Adama Sam, the School and Adolescent Health Focal Person for Ministry of Health and Sanitation in Tonkolili District in Northern Sierra Leone, noted that FGM is mostly perpetuated against children who do not give consent. 

“When girls are cut, they face the immediate risk of hemorrhagic shock ranging from serious injury to infections and even death if these situations are not well managed,” the health official in Sierra Leone has been quoted as saying.  

She added, “The psychological impact of FGM can be devastating and long-lasting especially on girls who mostly feel deeply betrayed by their parents who insisted they be subjected to FGM.”

The government official notes that in young children, the loss of trust and confidence that comes with FGM can lead to behavioral problems alongside psychological pain. 

“As girls grow up and marry, the sexual dysfunction caused by FGM may put stress on their marriages,” she says, and adds that over the long term, FGM can leave serious psychological scars. 

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“Girls and women who experienced FGM may suffer anxiety, depression, and even loss of marital homes. The practice remains a grievous injury with a host of serious short- and long-term health risks for the victim,” Madam Adama Sam says in a report that was shared with ACI Africa. 

The health expert expresses her gratitude to DFF-SL for the entity’s unique drive to save girls from FGM in the country and especially Magburaka. 

She emphasizes the importance of the sponsorship drive the foundation is using to eradicate FGM and encourages parents and beneficiaries to make good use of the opportunity.

Information provided by Fr. Konteh describing the nature of DFF-SL indicates that the organization was founded by a group of socially committed individuals “in their pursuit of a better life for poor children and social development for the most marginal and deprived communities in Sierra Leone.”

“The purpose of Desert Flower Foundation-SL, which is ‘Save a Little Desert Flower’ is to facilitate independent living and sustainable development among the population DFF-SL serves. This is due to the high level of FGM,” reads the description of the foundation, which is said to offer education through Access, Advocating and Awareness in Sierra Leone for women and girls to be resilient.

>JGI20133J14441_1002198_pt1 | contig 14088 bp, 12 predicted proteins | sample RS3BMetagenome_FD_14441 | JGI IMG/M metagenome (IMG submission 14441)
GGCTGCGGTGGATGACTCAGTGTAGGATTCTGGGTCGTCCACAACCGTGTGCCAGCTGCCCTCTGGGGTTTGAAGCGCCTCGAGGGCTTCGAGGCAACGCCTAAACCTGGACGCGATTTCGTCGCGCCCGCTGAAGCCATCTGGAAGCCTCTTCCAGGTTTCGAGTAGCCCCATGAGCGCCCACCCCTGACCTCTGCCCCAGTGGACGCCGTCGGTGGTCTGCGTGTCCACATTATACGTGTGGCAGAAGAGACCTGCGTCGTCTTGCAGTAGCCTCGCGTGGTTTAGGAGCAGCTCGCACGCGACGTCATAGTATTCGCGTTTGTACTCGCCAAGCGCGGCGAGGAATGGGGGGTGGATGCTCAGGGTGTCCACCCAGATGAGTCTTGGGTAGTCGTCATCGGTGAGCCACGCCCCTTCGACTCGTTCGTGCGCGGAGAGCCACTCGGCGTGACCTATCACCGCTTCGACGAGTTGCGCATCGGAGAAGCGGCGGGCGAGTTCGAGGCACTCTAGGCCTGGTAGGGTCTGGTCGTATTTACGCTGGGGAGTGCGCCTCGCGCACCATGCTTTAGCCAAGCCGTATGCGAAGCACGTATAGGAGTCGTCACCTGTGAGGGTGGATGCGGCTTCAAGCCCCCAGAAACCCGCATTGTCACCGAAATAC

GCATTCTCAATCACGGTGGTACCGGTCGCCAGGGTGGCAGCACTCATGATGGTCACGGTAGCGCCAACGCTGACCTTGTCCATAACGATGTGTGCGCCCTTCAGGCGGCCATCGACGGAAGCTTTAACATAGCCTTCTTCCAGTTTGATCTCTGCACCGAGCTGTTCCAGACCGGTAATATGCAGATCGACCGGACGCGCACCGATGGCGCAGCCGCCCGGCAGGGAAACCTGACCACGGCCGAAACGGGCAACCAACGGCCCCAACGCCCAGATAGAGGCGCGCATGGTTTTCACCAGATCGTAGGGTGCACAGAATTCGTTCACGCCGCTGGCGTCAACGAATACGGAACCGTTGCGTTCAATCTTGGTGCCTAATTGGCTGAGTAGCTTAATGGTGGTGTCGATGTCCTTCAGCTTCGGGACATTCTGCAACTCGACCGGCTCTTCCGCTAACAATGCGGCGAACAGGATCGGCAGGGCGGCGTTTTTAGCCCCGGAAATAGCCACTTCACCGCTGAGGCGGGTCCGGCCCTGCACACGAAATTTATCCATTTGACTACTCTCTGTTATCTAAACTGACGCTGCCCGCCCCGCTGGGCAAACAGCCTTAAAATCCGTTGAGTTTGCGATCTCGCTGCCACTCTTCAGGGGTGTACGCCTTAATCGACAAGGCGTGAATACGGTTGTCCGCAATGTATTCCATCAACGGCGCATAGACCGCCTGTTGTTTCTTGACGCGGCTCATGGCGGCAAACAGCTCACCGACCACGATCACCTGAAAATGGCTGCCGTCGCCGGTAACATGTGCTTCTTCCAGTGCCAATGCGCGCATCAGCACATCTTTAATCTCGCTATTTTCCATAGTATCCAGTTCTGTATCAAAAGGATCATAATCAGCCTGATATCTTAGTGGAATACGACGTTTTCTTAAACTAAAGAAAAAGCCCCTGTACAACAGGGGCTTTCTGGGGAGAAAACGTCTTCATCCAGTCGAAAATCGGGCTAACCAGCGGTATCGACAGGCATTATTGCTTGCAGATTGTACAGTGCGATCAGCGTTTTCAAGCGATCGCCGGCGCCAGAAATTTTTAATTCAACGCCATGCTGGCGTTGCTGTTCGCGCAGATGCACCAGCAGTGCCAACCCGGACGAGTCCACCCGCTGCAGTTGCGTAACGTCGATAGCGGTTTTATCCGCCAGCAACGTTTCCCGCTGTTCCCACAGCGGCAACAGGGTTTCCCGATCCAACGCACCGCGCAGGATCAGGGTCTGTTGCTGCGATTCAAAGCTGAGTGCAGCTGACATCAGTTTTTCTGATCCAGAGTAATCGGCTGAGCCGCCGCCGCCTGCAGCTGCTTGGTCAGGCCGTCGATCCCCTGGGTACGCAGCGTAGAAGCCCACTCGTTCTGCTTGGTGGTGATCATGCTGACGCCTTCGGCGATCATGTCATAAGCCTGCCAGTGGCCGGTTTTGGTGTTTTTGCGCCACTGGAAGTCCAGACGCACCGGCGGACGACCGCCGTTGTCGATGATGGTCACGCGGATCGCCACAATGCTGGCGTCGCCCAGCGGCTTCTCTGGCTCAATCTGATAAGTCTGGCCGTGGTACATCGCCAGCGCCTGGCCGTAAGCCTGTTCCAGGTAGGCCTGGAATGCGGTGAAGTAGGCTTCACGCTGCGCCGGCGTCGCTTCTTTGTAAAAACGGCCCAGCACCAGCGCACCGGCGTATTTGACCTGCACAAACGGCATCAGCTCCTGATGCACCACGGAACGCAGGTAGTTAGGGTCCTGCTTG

According to the description, DFF-SL works to empower the most marginalized and deprived communities living in the rural and urban areas of Sierra Leone. 

“DFF-SL emerged out of the need to address the high level of ignorance and low level of self-development capacity that affects over eighty percent of men, women and young people in Sierra Leone,” the report that Fr. Konteh shared with ACI Africa indicates.

The Catholic Priest who is the charity foundation’s President says that the entity signs sponsorship contracts with the parents of the girls enrolled in its programs.

The contract, Fr. Konteh explains, guarantees the integrity of the girls who are periodically checked by a pediatrician. 

Furthermore, he says, “the girls are to attend school and the parents have the obligation to participate in educational programs and workshops organized by the foundation to help build the capacity and awareness of the parents.” 

“With sponsorship from the Desert Flower Foundation, the project supports the families of the beneficiaries with monthly funds to take care of their education, medical services and school materials,” Fr. Konteh says.

Agnes Aineah is a Kenyan journalist with a background in digital and newspaper reporting. She holds a Master of Arts in Digital Journalism from the Aga Khan University, Graduate School of Media and Communications and a Bachelor's Degree in Linguistics, Media and Communications from Kenya's Moi University. Agnes currently serves as a journalist for ACI Africa.